John Moffatt

Captain Moffatt (then a Lieutenant) was awarded the Legion of Merit for outstanding services during the New Georgia Campaign in December 1943. This is the story of how he and eight other officers from the Army, Navy and Marines went into Japanese territory more than two weeks before American forces landed on Rendova to start the New Georgia Campaign. All nine officers were charged with the important mission of reconnoitering Rendova for good landing beaches, bivouac areas, observation posts, artillery positions, fresh water points and discover Japanese positions to insure perfect landing operations on June 30—D-Day. At dusk on June 13, Lt. Moffatt and the others left the Russell Islands in an APC, a small, shallow-draft, destroyer type troop carrying ship that could speed through the enemy waters without being detected as readily as a larger ship. That night they slid past Japanese positions on the southeastern coast of New Georgia, and by 6 a.m. the next morning they were at Segi on New Georgia. It was a tense moment as the men on the ship awaiting a sign from the shore.

Suddenly, from what seemed out of nowhere, ten native canoes appeared, and they proceeded cautiously to the ship. “It was a pretty tough period,” Lt. Moffatt recalls, “because we didn’t know just where the Japanese were around there, and they might have opened up on us from the shore at any time.” Late that afternoon the nine men took off for Rendova in three canoes which were manned by eight natives. The officers directed the natives to pass along north of Tetipari Island, which lies off the southeastern tip of Rendova, but the natives, believing there was a Japanese outpost at the western tip of the small island, refused, and headed, instead, along the southern coast. At dawn on June 16, the party landed at the Lukra district of Rendova, the very southern tip, and made a reconnaissance of the area. They searched for Japanese all day, but found none. It was not until that night, when they met one of the local native chiefs, that they discovered there had been a Japanese outpost two miles from them.

That night they reached Rano village and stayed at the hut of the native chief, Samuel. There they met the chief of Banieta village, which is on the western coast of Rendova, who told them there were thirty Japanese there at the time. That night the men met a native guide, Joe, who was to take them to northern Rendova. The next morning started with afoot through the dense jungle undergrowth and along a narrow native path toward the village of Zaranga, a village which had just been set up by natives fleeing the Japanese on the island. At Zaranga, the men met Zima Nira, a missionary-educated native who was chief of all the island natives. “Believe it or not,” Lt. Moffatt said, “the natives broke out some clean white sheets for us and surprised us further by having pillows for us too. The bed was a long narrow affair, and they covered it with banana leaves. We put the sheets on top of the leaves, and all nine of us slept on the same bed.” One June 17—thirteen days before D-Day—the men began the most tedious journey of their entire trip. They walked along the coast line to Buzuna Cove, and from there they had to cut a new trail through the jungle in order to reach their destination without being seen by the Japanese.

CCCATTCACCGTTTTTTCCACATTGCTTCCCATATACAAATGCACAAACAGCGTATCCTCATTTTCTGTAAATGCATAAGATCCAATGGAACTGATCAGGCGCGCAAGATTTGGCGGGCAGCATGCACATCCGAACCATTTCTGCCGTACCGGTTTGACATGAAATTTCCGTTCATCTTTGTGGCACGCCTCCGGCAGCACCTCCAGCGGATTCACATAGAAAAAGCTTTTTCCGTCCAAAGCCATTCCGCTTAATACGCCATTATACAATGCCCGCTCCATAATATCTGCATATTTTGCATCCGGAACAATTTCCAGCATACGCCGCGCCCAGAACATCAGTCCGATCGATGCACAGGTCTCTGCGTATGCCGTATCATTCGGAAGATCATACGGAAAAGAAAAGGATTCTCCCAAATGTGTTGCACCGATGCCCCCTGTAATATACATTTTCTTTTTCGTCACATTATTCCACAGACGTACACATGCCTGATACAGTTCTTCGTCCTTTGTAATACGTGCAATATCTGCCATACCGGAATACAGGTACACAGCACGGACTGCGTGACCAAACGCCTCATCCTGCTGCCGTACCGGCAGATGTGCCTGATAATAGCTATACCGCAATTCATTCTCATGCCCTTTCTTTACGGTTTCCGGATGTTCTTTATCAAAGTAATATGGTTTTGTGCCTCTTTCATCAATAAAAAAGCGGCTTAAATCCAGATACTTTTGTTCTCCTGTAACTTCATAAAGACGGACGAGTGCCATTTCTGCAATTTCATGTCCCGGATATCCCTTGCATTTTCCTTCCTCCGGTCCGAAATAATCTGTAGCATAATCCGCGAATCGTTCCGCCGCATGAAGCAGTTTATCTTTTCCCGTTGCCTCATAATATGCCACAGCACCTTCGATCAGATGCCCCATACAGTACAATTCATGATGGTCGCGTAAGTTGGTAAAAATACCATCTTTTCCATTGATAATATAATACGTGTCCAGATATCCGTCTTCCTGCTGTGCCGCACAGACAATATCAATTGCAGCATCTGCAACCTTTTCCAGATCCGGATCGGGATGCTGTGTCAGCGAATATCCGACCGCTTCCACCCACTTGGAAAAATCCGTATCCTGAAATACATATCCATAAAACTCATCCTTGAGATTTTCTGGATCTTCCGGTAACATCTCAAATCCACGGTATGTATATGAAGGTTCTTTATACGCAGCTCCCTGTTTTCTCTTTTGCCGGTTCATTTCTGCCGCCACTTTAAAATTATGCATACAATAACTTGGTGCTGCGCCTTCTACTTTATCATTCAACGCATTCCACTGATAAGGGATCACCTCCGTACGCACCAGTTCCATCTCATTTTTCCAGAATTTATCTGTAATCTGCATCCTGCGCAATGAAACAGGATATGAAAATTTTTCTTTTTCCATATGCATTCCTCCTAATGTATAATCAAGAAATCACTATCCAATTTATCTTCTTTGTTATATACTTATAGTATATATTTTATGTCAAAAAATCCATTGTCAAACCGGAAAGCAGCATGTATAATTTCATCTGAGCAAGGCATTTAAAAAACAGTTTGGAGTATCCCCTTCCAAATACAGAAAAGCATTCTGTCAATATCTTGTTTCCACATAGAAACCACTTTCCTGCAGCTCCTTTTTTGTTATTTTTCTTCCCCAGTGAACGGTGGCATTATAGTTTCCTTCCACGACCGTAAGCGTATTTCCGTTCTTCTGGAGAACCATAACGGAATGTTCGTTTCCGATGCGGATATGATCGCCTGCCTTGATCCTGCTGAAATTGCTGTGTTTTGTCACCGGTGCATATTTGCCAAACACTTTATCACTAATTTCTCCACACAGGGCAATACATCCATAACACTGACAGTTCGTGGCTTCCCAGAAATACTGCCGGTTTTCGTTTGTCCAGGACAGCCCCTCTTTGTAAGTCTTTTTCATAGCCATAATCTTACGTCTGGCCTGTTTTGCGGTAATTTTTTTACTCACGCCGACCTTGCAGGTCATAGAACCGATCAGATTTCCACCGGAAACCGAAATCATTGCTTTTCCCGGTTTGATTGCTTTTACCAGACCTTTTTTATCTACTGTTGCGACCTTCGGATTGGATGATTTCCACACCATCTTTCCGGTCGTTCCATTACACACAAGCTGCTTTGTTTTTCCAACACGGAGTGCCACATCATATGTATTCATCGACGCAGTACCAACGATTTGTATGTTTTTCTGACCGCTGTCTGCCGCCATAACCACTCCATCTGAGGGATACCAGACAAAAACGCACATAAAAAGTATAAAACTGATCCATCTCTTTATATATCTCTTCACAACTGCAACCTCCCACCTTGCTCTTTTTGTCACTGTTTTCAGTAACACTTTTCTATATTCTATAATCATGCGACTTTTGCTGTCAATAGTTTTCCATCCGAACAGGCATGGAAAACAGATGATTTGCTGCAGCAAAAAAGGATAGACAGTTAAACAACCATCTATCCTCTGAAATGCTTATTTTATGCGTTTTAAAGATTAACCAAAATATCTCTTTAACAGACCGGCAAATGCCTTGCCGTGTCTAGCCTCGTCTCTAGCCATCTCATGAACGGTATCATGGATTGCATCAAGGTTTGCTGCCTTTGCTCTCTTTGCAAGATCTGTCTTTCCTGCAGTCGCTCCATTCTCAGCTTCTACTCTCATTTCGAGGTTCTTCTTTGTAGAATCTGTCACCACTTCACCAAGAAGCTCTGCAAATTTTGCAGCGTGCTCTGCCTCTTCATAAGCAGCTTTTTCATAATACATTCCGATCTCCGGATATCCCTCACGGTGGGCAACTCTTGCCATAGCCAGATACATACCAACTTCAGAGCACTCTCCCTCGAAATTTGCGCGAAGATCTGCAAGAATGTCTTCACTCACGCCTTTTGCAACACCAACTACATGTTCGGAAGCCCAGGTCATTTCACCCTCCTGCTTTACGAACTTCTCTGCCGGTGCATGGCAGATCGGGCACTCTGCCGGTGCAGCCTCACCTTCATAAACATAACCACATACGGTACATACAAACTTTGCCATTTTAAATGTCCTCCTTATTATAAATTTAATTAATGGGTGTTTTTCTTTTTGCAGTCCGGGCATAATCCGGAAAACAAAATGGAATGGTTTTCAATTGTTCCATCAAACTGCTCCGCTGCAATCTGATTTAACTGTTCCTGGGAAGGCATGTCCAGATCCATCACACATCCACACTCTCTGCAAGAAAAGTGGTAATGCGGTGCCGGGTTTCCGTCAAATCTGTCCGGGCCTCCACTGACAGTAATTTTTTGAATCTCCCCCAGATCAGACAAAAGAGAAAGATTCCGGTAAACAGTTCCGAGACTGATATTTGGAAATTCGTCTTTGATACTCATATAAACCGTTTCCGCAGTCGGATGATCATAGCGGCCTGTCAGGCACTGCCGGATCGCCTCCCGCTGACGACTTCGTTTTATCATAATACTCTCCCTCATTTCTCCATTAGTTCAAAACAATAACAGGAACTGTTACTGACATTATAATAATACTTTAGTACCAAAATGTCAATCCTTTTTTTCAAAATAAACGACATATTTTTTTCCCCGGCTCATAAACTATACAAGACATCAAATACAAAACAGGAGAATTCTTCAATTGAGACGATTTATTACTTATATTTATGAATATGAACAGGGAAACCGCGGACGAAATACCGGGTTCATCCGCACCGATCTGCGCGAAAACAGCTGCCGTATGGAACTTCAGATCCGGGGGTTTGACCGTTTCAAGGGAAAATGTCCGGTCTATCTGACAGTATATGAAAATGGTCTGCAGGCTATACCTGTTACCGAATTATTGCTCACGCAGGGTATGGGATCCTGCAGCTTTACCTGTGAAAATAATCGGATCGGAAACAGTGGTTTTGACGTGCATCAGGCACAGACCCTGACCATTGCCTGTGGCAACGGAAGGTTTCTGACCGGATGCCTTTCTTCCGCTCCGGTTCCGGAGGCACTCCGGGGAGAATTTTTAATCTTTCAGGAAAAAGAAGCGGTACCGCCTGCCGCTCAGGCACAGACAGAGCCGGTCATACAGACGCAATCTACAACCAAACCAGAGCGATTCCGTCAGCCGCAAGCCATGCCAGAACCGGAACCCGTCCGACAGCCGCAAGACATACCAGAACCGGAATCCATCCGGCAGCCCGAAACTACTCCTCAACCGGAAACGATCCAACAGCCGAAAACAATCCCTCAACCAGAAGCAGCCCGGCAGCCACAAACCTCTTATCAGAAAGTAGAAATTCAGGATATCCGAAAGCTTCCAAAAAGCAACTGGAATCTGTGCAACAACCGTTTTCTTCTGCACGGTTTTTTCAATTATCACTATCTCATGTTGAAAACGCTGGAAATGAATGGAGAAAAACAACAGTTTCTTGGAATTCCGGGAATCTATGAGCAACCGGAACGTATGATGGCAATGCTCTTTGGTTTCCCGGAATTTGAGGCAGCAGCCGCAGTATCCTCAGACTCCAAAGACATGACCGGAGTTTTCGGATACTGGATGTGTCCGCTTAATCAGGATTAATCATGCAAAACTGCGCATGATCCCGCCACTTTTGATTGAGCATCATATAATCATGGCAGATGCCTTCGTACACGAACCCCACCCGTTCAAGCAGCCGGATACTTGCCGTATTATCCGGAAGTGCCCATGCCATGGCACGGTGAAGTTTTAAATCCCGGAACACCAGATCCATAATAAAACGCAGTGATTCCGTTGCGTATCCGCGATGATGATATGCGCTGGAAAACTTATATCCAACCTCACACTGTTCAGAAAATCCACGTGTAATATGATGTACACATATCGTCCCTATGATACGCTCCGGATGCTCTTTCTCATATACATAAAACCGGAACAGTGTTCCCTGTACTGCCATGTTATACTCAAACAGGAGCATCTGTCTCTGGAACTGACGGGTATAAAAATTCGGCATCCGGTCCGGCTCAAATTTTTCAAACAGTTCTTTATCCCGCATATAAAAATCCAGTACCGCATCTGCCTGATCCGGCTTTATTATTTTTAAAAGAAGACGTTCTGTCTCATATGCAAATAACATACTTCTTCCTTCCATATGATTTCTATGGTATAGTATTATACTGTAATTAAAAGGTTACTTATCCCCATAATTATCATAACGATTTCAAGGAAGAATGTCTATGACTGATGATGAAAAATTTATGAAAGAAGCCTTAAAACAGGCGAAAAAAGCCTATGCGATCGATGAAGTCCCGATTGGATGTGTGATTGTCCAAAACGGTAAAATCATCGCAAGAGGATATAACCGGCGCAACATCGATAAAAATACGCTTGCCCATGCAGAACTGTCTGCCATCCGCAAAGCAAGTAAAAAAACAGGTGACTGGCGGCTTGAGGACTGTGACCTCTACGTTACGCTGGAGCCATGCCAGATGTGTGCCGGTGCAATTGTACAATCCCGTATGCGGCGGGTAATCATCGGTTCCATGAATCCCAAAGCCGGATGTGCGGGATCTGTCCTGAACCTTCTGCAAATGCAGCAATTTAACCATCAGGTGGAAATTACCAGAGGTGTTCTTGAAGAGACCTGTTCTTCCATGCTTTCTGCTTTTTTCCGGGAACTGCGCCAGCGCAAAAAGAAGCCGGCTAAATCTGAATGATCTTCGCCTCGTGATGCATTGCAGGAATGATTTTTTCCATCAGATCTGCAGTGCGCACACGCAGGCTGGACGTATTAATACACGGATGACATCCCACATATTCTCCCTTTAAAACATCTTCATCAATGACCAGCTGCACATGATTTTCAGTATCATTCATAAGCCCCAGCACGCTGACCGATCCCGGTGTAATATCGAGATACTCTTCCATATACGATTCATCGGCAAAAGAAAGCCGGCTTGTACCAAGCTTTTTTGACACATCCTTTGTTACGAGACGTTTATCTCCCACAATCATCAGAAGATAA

Through the eerie jungle, with its screeching birds and its slithering insects, the men pushed on all day, cutting a path that ran up to the peak and along the crest of a 3,500 foot mountain. They walked, crawled and stumbled on, scratched by jungle vines. Finally, they came to the Siroka River in the northwestern section of Rendova, refreshed themselves and went on. For the next three days the group made a thorough reconnaissance of the northern sector of Rendova. They checked landing beaches, fresh water points and gun positions. Across the straits they, studied Munda airport with its defenses. Every morning at precisely 8 a.m. they would watch American planes swoop down and blast the airport. On one occasion they nearly stumbled into a Japanese work party at Rendova Plantation, and they came within several yards of Japanese guards. Concealed by the dense vegetation, they watched Japanese working away on the plantation, stripping the huts of their iron and plundering the gardens. On the June 21, Lt. Moffatt and the others started their return trip. They had left three officers on Rendova to stay there until landing forces occupied the island. The returning group went to Ugeli, on the northeastern coast of Rendova, met some native canoes that afternoon and then went down to Zaranga village, where they stayed that night.

The next afternoon the officers got into one long, narrow canoe manned by twenty-four natives and started off for Segi. That they finally made it the next day can be attributed more to luck and help from the Japanese than anything else, according to Lt. Moffatt. For that night they ran into a typical tropical storm that threatened to upset the canoe at any moment, a storm which threw them off course thoroughly and completely. The men could only see rain and more rain during the night. Their compass was also broken and their canoe being tossed about. Finally, they saw Japanese searchlights probing through the night from around Munda, and, from that, they set their course. Later, they found the wind had blown them almost as far north as the northern tip of Rendova. After spending eighteen hours in the canoe, the group finally reached Segi, and the next morning they got into native canoes again and went out to meet a Navy destroyer which took them to Guadalcanal. Six days after Lt. Moffatt and the others came back with their valuable information, American forces landed at Rendova. The rest of the New Georgia Campaign is history.